08 Nov

A Comparison of Material Design Frameworks – Samples

A few weeks ago we looked at a few different UI frameworks (Angular Material, LumX, and Materialize) that use material design elements. We compared the Maturity of the library, technologies they use, their design features and the size of each after minimizing the project. You can see the results of our comparison here . Today we are going to create an app to put them to use. Then, we will demo the results. We will create the same app three times in each of the frameworks to see the visual difference. From there we will see how easily each framework is implemented and the design differences of our final project when the app is complete.

We will be creating a real estate review app. This app will allow you to write a review on a property that you have just visited. We are keeping this application simple so we will only let the user see one property. We are going to to mostly use the prebuilt components that come with each framework and customize their styling as little as possible to give you an idea how each framework looks out of the box. This will result in our applications looking slightly different in order to demonstrate the available components and how the untouched version of each framework’s components fits in with the project as a whole.

The requirements for each app are as follows:

  • It will need to have a title bar with the name of the property
  • An image of the property will need to be displayed
  • There will be inputs to write the user’s name and a review
  • A button will exist to toggle from the property to a list of its previous reviews.

Lets see how each framework did when put to this test!


imgresWe found material to be the quickest of the three to set up. It was done quickly with an npm install and linking the dependencies in the index of an Angular project. Materialize is a very basic framework and most of the prebuilt elements could be copied and pasted right into the application without much work. I was able to put the UI for this demo together much quicker than the LumX and Angular Material demos. Subjectively it also had the cleanest out of the box UI. Materialize did however fall short was on the javascript and Angular side, there were no prebuilt Angular helpers in any of the components so they all needed to be added custom to the project.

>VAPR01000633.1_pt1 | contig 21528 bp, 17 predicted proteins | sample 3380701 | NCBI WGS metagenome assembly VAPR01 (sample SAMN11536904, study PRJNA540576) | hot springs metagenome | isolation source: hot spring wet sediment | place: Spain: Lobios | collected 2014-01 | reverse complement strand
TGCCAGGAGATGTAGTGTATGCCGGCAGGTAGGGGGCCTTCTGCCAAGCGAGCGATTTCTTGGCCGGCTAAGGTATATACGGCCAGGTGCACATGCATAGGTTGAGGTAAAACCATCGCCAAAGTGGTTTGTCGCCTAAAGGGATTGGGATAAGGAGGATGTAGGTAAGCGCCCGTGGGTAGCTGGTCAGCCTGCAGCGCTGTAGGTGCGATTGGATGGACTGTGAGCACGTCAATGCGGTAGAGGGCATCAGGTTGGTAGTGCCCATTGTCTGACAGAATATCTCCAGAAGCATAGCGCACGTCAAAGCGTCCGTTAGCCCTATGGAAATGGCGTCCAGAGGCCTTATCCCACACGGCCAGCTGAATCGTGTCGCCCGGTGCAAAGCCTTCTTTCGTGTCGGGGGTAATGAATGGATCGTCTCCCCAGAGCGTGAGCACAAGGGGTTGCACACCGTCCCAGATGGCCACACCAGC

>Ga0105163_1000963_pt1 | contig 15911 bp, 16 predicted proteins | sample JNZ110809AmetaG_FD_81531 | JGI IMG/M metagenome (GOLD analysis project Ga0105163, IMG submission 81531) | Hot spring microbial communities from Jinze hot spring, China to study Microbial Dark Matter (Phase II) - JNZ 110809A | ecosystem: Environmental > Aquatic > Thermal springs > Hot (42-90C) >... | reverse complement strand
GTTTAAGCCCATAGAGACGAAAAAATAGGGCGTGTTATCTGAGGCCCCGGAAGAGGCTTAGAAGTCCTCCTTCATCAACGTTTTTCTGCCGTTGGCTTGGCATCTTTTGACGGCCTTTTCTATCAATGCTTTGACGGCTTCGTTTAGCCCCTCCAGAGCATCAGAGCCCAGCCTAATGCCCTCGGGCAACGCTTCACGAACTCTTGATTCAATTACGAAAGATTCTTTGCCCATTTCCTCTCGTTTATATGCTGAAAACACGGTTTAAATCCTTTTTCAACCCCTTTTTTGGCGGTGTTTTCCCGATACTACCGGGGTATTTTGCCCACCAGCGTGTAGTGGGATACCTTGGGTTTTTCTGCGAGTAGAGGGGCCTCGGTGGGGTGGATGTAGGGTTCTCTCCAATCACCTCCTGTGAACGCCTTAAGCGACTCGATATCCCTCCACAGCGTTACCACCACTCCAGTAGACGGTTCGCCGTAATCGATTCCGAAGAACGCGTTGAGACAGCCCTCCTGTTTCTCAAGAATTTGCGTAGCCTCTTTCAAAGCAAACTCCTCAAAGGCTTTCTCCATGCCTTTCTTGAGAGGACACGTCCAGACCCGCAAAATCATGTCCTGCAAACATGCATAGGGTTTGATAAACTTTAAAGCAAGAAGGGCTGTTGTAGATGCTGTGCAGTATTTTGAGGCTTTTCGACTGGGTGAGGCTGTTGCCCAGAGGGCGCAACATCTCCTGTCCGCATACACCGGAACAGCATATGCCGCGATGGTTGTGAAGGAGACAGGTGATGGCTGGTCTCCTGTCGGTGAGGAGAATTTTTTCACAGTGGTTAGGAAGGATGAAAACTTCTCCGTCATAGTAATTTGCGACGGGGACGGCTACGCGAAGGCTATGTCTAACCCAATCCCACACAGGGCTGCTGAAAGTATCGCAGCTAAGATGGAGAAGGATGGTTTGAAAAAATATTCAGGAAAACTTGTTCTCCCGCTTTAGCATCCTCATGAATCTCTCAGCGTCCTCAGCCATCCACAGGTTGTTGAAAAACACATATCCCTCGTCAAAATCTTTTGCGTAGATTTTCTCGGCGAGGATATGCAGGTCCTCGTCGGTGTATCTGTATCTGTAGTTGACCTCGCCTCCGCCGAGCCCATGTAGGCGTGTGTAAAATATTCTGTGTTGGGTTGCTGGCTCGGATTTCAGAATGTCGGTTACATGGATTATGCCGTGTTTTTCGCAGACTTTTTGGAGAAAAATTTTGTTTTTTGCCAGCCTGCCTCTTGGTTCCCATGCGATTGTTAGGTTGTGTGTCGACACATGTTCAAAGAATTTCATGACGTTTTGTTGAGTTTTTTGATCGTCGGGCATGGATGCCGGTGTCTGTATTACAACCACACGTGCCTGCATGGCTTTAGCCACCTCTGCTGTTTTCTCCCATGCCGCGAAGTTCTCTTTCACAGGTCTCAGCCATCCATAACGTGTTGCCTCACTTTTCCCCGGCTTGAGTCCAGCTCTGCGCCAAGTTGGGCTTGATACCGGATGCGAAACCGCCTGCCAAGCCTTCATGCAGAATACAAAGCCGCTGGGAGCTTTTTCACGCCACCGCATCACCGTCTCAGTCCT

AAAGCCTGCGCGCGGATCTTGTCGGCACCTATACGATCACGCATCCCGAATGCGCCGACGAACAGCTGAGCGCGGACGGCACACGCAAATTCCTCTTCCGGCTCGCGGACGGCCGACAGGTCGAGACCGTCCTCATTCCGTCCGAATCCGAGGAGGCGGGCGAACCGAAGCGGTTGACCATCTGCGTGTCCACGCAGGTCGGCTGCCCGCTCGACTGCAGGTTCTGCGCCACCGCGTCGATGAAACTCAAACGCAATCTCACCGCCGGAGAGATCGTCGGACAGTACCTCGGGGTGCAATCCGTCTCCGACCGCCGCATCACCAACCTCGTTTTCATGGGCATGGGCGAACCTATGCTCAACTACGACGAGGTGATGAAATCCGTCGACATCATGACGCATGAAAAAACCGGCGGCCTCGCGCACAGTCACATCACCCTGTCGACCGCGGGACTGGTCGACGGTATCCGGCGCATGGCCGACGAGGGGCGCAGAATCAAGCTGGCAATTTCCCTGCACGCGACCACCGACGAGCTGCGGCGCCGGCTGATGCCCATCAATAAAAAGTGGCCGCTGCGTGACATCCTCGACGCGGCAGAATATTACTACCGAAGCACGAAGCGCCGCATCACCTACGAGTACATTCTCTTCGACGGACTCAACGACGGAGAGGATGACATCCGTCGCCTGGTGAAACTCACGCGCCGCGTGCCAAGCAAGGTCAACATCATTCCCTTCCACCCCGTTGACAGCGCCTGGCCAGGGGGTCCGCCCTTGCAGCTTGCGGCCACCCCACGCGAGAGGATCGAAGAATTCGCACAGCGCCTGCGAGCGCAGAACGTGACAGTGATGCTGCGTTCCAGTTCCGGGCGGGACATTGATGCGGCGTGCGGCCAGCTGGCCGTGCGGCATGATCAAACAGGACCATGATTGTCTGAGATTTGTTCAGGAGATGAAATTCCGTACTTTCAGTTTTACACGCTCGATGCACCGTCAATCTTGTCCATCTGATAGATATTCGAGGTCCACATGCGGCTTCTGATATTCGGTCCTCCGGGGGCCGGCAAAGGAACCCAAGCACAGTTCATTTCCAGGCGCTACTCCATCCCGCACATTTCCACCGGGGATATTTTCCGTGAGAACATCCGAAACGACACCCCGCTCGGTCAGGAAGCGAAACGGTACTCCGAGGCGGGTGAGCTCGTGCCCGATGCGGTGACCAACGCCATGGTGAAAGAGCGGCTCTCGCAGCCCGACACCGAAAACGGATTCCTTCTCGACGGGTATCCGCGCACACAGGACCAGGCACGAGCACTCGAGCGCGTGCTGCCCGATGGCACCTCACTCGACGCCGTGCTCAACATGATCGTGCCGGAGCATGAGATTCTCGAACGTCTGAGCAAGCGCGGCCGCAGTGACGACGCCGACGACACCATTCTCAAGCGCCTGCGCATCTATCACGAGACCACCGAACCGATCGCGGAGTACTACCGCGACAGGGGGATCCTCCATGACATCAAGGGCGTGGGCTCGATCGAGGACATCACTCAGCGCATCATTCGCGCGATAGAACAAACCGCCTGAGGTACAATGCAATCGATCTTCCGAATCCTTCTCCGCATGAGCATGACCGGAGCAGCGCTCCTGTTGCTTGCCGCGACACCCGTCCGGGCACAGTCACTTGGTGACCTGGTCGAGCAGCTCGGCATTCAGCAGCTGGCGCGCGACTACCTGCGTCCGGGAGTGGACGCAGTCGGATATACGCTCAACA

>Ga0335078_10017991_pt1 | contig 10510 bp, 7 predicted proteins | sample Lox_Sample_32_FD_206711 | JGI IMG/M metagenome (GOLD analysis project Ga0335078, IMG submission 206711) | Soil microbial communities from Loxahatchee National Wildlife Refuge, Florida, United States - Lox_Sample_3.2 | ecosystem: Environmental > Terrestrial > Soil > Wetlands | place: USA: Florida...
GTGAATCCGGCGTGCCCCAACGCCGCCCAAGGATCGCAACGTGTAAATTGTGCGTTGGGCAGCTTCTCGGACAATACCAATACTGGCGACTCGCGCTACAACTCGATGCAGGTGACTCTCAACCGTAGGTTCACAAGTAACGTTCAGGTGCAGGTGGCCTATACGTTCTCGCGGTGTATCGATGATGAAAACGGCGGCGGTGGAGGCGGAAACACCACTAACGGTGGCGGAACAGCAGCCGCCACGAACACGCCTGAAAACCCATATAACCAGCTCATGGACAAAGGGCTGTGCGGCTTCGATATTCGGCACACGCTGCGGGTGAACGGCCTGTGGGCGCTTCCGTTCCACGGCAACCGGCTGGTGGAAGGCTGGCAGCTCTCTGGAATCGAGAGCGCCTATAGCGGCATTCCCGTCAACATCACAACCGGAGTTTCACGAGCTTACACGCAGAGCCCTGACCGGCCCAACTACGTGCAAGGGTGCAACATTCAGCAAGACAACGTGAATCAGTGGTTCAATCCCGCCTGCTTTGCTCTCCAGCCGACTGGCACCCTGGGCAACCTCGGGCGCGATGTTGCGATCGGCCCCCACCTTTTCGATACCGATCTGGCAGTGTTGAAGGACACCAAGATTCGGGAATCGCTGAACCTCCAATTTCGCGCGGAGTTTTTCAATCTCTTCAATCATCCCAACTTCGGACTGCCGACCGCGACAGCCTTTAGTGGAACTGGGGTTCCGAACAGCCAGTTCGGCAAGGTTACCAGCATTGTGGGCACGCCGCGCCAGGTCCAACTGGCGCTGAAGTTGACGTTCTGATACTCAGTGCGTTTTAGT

View Project on Github

Pre built components used for this project:

  • Card with reveal
  • Card Title
  • Collections items
  • Button with waves effect

Time from setup to completion:

  • 2 hours and 15mins


  • Angular did not come with the framework and needed to be installed


  • Really easy to use
  • There were many UI components ready to use and they all dropped right into my project beautifully.


Angular Material

angularmaterialAngular Material was also very easy to set up. They have very detailed documentation alongside the framework that gives you the step by step process of how to get going. Once my project was set up I had a bit more of a challenge finding the right UI components than with Materialize to quickly get my application built. In Materialize one of the prebuilt components that they offer is a card with a reveal button, that was perfect for toggling from my add review section to my reviews. In Material I had to get creative and use the sideNav component to reveal the reviews.

View Project on Github

Pre built components used for this project:

  • Card with action buttons
  • Input
  • Primary raised button
  • List with icon

Time from setup to completion:

  • 2 hours and 45mins


  • The pre built components come with quite a bit of bloat in the code that you need to chip away at to use them in your own project


  • Great documentation on how to get set up
  • Lots of components to choose from
  • Angular Included on install




lumxLumX was also quite easy to set up. It had clear documentation and multiple ways to go about getting started. LumX like Angular Material came with Angular as a dependency and had Angular helpers built into some of the components in the demos. Having Angular sped up the process of getting the app running. I do however think this framework fell a bit short on the UI side. The list of prebuilt components did not have as many useful variations as Angular Material and Materialize. I also could not find a component to perform the same functionality as the sideNav from Angular Material and the card with a reveal from Materialize, so I used a ng-hide to toggle the views between add review and read reviews. The Components that LumX did provide were easy to integrate and looked great.

View Project on Github

Pre built components used for this project:

  • Card with image on top
  • Raised button
  • Text field
  • List with icon

Time from setup to completion:

  • 3 hours


  • They did not have a component I needed to reveal the previous reviews like the ones I found in Angular Material and in Materialize


  • The UI components they had were easy to use
  • Project setup was quick because of good documentation
Side by Side

Now that we’ve discussed the pros and cons, lets take a look at implementations of the same app with these three different UI frameworks side by side.

Review Form

Previous Reviews List



In conclusion if you want to build a quick app that incorporates Google’s Material design all three of these frameworks are great options with their own pros and cons. I personally enjoyed using Materialize the most for this small app. It was the easiest to implement and the pre built components made it so I had to do very little work to build a great looking app.

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Comments (4)

March 7, 2017 Reply

Thanks for providing frame work

March 7, 2017 Reply

Great article !

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